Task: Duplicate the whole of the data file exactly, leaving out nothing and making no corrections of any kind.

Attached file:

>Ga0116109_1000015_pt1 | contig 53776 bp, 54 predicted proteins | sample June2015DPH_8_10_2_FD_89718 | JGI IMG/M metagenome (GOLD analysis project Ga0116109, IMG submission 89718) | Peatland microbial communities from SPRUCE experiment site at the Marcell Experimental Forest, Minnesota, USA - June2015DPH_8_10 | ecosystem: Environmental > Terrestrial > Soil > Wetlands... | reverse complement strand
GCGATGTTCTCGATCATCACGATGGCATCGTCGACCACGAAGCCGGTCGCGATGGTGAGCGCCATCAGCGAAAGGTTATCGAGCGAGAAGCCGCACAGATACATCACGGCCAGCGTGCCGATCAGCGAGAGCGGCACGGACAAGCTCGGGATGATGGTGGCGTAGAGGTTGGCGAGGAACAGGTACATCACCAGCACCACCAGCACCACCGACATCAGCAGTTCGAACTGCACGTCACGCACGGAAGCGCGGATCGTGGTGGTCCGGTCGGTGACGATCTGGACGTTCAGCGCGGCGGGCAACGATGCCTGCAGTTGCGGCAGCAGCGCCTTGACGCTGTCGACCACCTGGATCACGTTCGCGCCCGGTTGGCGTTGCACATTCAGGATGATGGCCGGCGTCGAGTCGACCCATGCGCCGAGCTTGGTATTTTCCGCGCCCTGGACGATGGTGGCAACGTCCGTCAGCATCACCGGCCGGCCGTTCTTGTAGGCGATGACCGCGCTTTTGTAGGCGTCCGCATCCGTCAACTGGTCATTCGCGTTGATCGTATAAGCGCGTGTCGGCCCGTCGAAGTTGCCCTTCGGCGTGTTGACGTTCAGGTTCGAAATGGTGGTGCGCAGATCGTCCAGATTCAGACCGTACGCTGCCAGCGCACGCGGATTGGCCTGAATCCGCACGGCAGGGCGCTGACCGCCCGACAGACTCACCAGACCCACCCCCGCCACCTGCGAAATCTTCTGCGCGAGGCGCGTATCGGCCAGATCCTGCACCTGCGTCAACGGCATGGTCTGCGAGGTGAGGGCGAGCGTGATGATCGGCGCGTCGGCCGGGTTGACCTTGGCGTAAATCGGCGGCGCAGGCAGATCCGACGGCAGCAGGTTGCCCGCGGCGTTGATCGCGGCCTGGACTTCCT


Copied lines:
>Ga0116109_1000015_pt1 | contig 53776 bp, 54 predicted proteins | sample June2015DPH_8_10_2_FD_89718 | JGI IMG/M metagenome (GOLD analysis project Ga0116109, IMG submission 89718) | Peatland microbial communities from SPRUCE experiment site at the Marcell Experimental Forest, Minnesota, USA - June2015DPH_8_10 | ecosystem: Environmental > Terrestrial > Soil > Wetlands... | reverse complement strand
GCGATGTTCTCGATCATCACGATGGCATCGTCGACCACGAAGCCGGTCGCGATGGTGAGCGCCATCAGCGAAAGGTTATCGAGCGAGAAGCCGCACAGATACATCACGGCCAGCGTGCCGATCAGCGAGAGCGGCACGGACAAGCTCGGGATGATGGTGGCGTAGAGGTTGGCGAGGAACAGGTACATCACCAGCACCACCAGCACCACCGACATCAGCAGTTCGAACTGCACGTCACGCACGGAAGCGCGGATCGTGGTGGTCCGGTCGGTGACGATCTGGACGTTCAGCGCGGCGGGCAACGATGCCTGCAGTTGCGGCAGCAGCGCCTTGACGCTGTCGACCACCTGGATCACGTTCGCGCCCGGTTGGCGTTGCACATTCAGGATGATGGCCGGCGTCGAGTCGACCCATGCGCCGAGCTTGGTATTTTCCGCGCCCTGGACGATGGTGGCAACGTCCGTCAGCATCACCGGCCGGCCGTTCTTGTAGGCGATGACCGCGCTTTTGTAGGCGTCCGCATCCGTCAACTGGTCATTCGCGTTGATCGTATAAGCGCGTGTCGGCCCGTCGAAGTTGCCCTTCGGCGTGTTGACGTTCAGGTTCGAAATGGTGGTGCGCAGATCGTCCAGATTCAGACCGTACGCTGCCAGCGCACGCGGATTGGCCTGAATCCGCACGGCAGGGCGCTGACCGCCCGACAGACTCACCAGACCCACCCCCGCCACCTGCGAAATCTTCTGCGCGAGGCGCGTATCGGCCAGATCCTGCACCTGCGTCAACGGCATGGTCTGCGAGGTGAGGGCGAGCGTGATGATCGGCGCGTCGGCCGGGTTGACCTTGGCGTAAATCGGCGGCGCAGGCAGATCCGACGGCAGCAGGTTGCCCGCGGCGTTGATCGCGGCCTGGACTTCCT